Can Christians be sex-positive? These church leaders think so.

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Jo Neufeld, a 40-year-old living in Manitoba, Canada, used to feel that she was sex positive despite being Christian. Then, about 10 years ago, she started following Twitter accounts like those of Kevin Garcia, a gay pastor based in Atlanta, and other Christians who talked openly about sex.

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Neufeld said the accounts introduced her to “ideas around God wanting pleasure for us” and helped her to reconcile her Christianity with her sex positivity: “I’ve found examples of people living out holy sexuality. And for me, that has been about slowly embracing that I was created for sexual flourishing.”

Traditionally, most Christian leaders have accepted the teaching that sex should occur only in marriage. That has come with a great deal of stigma about sex outside of marriage, leaving Christians — women and LGBTQ people especially — often feeling forced to choose between following their religion and embracing their sexuality.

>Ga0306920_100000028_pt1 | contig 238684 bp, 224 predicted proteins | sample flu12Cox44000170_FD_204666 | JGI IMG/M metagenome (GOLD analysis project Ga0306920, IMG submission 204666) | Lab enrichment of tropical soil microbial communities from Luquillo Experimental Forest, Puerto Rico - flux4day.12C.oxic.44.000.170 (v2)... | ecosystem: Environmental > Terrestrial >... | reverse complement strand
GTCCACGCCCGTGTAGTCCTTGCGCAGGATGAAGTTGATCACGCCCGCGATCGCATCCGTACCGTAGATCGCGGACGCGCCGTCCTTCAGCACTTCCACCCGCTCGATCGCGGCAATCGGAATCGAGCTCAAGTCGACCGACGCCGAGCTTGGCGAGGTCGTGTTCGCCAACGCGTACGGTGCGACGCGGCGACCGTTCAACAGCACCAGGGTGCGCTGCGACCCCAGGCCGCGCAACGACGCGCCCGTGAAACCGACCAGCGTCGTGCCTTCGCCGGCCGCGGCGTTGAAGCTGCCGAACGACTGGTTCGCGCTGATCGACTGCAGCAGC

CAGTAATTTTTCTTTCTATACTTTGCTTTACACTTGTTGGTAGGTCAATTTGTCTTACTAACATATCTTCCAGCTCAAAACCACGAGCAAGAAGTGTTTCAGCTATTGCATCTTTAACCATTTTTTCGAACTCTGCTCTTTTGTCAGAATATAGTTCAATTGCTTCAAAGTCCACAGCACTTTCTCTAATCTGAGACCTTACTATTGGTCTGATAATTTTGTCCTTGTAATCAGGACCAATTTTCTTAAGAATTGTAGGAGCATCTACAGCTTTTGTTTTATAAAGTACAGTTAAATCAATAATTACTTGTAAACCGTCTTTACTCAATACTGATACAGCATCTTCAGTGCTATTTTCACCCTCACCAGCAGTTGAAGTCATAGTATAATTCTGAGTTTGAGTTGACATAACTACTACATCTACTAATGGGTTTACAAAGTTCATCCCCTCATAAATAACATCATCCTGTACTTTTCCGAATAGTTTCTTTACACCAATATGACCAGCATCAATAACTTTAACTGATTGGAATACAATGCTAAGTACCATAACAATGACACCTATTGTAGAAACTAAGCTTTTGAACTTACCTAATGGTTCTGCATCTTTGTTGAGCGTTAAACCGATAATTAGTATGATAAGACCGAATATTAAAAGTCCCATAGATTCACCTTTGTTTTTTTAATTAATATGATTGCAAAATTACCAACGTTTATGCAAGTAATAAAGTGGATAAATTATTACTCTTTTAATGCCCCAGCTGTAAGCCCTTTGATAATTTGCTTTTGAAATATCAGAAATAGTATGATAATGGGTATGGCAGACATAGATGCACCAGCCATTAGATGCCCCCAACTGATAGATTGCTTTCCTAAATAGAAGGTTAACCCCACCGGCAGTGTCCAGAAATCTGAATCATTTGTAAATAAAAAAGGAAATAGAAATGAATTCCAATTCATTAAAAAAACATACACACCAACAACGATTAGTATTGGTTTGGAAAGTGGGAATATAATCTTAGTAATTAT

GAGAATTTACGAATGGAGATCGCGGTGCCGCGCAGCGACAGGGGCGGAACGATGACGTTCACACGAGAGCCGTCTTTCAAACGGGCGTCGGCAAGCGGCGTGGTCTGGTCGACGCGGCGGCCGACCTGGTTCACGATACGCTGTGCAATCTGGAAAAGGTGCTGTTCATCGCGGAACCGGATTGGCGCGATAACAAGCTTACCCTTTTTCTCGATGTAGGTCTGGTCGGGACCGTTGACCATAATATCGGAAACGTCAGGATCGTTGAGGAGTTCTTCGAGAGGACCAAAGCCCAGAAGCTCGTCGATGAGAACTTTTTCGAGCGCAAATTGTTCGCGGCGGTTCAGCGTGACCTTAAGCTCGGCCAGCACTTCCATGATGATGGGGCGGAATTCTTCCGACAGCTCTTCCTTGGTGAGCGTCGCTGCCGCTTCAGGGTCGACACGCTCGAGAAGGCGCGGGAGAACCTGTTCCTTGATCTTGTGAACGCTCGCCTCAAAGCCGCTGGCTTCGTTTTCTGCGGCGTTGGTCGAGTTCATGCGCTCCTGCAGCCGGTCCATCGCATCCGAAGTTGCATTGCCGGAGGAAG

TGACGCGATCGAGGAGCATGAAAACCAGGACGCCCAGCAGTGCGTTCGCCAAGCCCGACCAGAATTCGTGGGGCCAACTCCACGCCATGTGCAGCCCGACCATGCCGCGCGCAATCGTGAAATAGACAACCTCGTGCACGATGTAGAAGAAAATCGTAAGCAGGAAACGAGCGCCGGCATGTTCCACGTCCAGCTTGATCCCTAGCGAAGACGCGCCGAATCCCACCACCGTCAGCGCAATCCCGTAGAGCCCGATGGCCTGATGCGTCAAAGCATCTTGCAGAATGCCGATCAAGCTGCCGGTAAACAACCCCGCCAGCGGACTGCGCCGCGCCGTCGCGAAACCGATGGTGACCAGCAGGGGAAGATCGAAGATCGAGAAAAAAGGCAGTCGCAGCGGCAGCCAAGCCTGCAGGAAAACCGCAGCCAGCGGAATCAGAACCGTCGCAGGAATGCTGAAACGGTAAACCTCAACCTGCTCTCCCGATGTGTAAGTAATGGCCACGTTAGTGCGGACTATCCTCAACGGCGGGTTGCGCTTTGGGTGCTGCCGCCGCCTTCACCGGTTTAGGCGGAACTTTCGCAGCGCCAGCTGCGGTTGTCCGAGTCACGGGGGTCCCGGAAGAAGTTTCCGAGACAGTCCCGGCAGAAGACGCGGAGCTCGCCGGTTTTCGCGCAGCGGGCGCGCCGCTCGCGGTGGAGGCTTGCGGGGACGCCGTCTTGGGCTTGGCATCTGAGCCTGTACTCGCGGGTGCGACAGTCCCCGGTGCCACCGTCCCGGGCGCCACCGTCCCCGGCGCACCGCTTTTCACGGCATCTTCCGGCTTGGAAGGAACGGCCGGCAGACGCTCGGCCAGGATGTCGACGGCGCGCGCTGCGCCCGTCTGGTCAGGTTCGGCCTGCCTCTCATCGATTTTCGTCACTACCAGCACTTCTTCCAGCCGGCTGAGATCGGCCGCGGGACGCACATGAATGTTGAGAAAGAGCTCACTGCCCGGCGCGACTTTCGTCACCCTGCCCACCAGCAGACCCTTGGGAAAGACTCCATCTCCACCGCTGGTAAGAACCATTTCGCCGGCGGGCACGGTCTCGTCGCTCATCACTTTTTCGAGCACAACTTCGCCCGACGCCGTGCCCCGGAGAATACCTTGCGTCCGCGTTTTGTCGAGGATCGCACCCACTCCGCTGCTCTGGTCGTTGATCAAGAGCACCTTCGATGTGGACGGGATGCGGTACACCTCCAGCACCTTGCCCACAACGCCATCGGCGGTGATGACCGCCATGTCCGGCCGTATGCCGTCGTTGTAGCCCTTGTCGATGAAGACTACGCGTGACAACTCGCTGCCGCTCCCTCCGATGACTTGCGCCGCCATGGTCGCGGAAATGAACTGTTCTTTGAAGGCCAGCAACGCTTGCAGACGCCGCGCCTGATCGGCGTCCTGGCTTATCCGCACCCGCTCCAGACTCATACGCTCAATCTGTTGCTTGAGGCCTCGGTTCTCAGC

In recent years, that has borne out in mainstream politics, with conservative Christian groups backing abortion restrictions and the prohibition of discussion of gender and sexuality in schools.

But in some corners of the Internet, church leaders and other public figures are merging Christianity and sex positivity — that is, the belief that all forms of sexual expression between consenting adults are permissible and should be destigmatized.

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That follows a general cultural trend: Over the past two decades, Americans have become increasingly accepting of sex outside marriage, LGBTQ relationships and more, according to Gallup.